The birthers of 1881

After 100 years of obscurity, President Chester Arthur is back in the news—and you need a map to really get this story. Arthur was the center of America's first "birther" controversy in 1881... when opponents claimed he had been born in foreign nation (Canada). Arthur said he was born in Fairfield, Vermont, just 11 miles or so from the Canadian border. But he could provide no proof that his mother didn't jog over to Canada while in labor.... give birth... and then carry the newborn Chester back to Fairfield. The Donald Trumps of that era (the guy's actual name was Arthur P. Hinman) pitched a variety of theories claiming Arthur was not a "natural-born" citizen.  Hinman even wrote a book (You can actually read the whole thing here). None of this is really news—in fact, the prospect of a president born outside US borders was treated mostly with yawns in the 1880s. The more interesting question is whether the laws signed by a non natural-born president would have to be voided? A lot of modern-day birthers think they would. If that's true, then we might have to overturn the Edmunds Act, signed by president Chester Arthur. The Act prevents bigamists and polygamists from voting. Good grief, imagine roving bands of polygamists casting ballots willy-nilly!  Then there's the international time agreement Arthur instigated. Overturn that one, and all our clocks will be wrong! It goes on and on. My solution to the chaos is this: a new amendment that says that as long as you are born in a country that ends in the letter "A" you can become president. That solves Chester Arthur's problem... and Barack Obama's. (Then again, my amendment adds about 2 billion people to the list of who could be come president. Check a world map and you'll see what I mean)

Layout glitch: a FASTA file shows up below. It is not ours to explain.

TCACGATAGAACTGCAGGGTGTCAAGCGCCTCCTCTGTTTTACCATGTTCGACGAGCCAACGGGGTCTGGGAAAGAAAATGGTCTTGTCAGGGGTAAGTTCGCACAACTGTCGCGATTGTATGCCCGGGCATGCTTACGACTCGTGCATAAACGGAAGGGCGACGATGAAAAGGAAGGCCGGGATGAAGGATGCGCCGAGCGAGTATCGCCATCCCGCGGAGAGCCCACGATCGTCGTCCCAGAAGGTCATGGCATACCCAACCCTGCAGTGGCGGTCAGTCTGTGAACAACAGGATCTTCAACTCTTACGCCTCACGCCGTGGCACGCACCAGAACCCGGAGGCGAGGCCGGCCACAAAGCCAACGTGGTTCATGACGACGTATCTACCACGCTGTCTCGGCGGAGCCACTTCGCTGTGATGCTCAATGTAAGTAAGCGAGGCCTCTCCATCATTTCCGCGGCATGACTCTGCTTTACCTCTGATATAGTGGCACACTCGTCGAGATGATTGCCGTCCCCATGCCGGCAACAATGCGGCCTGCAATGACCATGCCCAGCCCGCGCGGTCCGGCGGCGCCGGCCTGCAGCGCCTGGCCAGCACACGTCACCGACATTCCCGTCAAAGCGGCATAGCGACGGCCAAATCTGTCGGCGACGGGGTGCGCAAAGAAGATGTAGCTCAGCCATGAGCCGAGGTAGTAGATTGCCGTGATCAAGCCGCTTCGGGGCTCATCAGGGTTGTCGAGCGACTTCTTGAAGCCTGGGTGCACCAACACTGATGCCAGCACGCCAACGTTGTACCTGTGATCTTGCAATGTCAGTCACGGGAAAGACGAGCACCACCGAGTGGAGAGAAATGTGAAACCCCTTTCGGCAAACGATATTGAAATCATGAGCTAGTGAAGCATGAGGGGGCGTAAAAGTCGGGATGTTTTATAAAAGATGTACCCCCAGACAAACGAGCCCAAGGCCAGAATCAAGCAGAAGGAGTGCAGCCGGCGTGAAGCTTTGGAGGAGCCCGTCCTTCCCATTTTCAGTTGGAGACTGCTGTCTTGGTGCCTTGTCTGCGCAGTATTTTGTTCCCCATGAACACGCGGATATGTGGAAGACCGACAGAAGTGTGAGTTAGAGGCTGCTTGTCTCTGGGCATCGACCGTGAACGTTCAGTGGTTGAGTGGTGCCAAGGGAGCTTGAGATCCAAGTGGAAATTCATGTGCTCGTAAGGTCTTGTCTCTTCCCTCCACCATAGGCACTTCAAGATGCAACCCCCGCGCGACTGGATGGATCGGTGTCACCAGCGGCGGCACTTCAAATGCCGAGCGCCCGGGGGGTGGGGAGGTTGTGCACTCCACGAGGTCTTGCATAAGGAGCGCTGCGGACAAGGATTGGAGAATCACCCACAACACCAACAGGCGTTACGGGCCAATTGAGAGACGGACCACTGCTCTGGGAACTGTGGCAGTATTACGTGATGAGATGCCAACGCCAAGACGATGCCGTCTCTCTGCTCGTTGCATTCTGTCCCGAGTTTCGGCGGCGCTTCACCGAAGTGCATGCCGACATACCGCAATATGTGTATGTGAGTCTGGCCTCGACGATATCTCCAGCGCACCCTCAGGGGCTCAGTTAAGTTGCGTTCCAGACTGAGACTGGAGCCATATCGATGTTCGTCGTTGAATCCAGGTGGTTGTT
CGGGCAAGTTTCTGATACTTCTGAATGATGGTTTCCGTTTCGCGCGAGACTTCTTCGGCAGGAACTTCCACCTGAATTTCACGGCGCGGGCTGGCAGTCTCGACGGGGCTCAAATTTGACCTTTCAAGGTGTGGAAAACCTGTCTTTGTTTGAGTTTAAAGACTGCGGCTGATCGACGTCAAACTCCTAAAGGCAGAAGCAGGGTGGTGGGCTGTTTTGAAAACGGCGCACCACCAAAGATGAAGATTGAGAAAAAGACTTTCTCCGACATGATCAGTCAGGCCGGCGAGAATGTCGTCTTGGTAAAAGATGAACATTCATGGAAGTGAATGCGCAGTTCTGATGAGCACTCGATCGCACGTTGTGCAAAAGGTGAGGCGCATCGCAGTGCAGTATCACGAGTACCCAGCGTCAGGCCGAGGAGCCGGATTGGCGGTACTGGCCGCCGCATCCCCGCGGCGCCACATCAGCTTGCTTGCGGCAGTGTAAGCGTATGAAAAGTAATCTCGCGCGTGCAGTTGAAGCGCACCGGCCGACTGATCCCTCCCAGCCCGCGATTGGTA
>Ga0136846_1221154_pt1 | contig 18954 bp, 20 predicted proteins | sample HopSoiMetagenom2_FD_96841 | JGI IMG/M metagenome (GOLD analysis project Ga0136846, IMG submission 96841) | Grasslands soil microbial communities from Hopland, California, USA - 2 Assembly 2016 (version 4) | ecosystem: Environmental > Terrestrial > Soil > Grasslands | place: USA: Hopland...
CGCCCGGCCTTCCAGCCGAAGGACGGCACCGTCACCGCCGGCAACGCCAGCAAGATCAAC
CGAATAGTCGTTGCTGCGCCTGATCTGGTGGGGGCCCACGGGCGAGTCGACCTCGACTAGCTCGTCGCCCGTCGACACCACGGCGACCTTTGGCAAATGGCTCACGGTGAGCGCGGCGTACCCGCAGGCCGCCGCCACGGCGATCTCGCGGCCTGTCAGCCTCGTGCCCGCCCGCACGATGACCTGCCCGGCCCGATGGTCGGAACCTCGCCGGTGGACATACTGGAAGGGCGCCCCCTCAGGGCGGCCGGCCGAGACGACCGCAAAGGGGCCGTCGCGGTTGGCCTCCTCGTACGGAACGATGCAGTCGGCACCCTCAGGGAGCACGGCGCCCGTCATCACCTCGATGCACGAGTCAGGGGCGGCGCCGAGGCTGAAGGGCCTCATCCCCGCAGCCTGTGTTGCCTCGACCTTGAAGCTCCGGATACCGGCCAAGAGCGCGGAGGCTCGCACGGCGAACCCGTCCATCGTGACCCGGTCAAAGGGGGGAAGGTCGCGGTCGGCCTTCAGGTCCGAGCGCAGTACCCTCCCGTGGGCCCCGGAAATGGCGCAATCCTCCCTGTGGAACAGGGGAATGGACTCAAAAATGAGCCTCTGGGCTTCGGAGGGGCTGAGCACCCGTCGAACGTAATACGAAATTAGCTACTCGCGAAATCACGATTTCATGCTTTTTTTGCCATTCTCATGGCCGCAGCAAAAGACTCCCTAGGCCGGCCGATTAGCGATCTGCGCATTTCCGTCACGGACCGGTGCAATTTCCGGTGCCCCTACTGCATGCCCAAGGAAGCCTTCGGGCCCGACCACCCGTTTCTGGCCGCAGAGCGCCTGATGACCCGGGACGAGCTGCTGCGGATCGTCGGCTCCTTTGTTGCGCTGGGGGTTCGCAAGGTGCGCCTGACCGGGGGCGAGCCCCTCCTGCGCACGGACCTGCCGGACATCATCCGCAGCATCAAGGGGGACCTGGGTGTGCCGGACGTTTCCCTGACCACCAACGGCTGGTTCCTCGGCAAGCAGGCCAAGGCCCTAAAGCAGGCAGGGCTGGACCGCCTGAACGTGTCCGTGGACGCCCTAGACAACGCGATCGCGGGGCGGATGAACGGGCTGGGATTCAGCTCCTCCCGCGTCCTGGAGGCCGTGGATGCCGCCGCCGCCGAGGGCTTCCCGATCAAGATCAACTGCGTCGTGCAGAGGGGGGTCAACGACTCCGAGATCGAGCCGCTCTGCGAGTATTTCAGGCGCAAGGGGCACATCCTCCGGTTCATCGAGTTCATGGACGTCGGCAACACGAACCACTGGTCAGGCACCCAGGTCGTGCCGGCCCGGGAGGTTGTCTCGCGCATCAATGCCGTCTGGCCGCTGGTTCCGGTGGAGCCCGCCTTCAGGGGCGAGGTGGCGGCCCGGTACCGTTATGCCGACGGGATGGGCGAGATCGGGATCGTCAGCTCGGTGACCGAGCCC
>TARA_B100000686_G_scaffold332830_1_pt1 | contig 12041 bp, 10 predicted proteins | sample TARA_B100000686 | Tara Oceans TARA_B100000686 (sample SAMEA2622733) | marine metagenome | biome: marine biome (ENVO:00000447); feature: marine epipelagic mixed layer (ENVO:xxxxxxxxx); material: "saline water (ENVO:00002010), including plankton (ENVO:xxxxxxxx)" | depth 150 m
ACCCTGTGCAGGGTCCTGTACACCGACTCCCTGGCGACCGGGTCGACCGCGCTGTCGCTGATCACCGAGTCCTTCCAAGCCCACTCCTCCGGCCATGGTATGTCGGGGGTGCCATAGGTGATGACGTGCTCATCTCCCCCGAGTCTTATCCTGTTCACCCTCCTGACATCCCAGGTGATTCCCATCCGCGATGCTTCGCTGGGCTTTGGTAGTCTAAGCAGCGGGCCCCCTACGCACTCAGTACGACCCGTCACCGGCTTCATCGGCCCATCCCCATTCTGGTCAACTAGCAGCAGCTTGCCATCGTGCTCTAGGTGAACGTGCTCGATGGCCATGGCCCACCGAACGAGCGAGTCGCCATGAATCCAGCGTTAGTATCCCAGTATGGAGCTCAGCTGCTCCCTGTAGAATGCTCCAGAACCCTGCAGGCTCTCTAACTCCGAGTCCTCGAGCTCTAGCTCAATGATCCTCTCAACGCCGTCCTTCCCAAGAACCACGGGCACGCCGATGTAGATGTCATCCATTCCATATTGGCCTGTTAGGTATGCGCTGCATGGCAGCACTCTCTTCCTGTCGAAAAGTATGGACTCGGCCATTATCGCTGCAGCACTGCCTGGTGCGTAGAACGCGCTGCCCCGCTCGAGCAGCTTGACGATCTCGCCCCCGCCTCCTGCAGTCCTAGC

4 comments:

  1. I think it's a lot more than 2 billion. China, India, and Indonesia would add 2.7 billion alone.

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  2. Chester Arthur: the original anchor baby. And great whiskers to boot!

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  3. For the fun of it, I counted and came up with 74 countries whose common names end in 'a'. Considering that there's less than 200 countries of widespread recognition, that's a pretty sizable chunk

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  4. Does it have to end in 'a' in the english name only, or does the local count? Think of "Spain"/"España"...

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